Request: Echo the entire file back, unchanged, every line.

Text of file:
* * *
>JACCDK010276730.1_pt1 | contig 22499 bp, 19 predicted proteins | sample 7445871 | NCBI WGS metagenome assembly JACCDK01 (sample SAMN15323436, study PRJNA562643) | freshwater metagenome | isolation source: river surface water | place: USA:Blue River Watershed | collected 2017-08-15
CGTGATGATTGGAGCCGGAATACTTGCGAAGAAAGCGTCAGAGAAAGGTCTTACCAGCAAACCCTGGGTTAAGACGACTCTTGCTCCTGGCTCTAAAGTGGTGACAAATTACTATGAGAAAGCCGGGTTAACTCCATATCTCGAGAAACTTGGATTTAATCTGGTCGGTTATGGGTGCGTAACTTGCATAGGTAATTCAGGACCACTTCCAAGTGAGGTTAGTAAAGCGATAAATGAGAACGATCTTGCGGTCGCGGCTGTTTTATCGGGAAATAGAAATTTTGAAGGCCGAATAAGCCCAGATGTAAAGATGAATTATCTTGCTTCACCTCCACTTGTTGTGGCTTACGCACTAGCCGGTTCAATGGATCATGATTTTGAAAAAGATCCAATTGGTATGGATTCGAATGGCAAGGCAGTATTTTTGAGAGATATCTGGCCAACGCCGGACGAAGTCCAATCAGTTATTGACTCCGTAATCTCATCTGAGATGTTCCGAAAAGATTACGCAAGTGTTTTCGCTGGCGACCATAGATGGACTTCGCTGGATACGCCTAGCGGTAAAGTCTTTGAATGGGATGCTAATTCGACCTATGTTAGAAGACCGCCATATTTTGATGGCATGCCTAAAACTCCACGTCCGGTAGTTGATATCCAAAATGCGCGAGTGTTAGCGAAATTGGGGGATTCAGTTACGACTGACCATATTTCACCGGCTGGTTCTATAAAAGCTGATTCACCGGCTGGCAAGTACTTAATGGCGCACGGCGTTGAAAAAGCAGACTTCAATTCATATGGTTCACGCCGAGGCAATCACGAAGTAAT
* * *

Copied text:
>JACCDK010276730.1_pt1 | contig 22499 bp, 19 predicted proteins | sample 7445871 | NCBI WGS metagenome assembly JACCDK01 (sample SAMN15323436, study PRJNA562643) | freshwater metagenome | isolation source: river surface water | place: USA:Blue River Watershed | collected 2017-08-15
CGTGATGATTGGAGCCGGAATACTTGCGAAGAAAGCGTCAGAGAAAGGTCTTACCAGCAAACCCTGGGTTAAGACGACTCTTGCTCCTGGCTCTAAAGTGGTGACAAATTACTATGAGAAAGCCGGGTTAACTCCATATCTCGAGAAACTTGGATTTAATCTGGTCGGTTATGGGTGCGTAACTTGCATAGGTAATTCAGGACCACTTCCAAGTGAGGTTAGTAAAGCGATAAATGAGAACGATCTTGCGGTCGCGGCTGTTTTATCGGGAAATAGAAATTTTGAAGGCCGAATAAGCCCAGATGTAAAGATGAATTATCTTGCTTCACCTCCACTTGTTGTGGCTTACGCACTAGCCGGTTCAATGGATCATGATTTTGAAAAAGATCCAATTGGTATGGATTCGAATGGCAAGGCAGTATTTTTGAGAGATATCTGGCCAACGCCGGACGAAGTCCAATCAGTTATTGACTCCGTAATCTCATCTGAGATGTTCCGAAAAGATTACGCAAGTGTTTTCGCTGGCGACCATAGATGGACTTCGCTGGATACGCCTAGCGGTAAAGTCTTTGAATGGGATGCTAATTCGACCTATGTTAGAAGACCGCCATATTTTGATGGCATGCCTAAAACTCCACGTCCGGTAGTTGATATCCAAAATGCGCGAGTGTTAGCGAAATTGGGGGATTCAGTTACGACTGACCATATTTCACCGGCTGGTTCTATAAAAGCTGATTCACCGGCTGGCAAGTACTTAATGGCGCACGGCGTTGAAAAAGCAGACTTCAATTCATATGGTTCACGCCGAGGCAATCACGAAGTAAT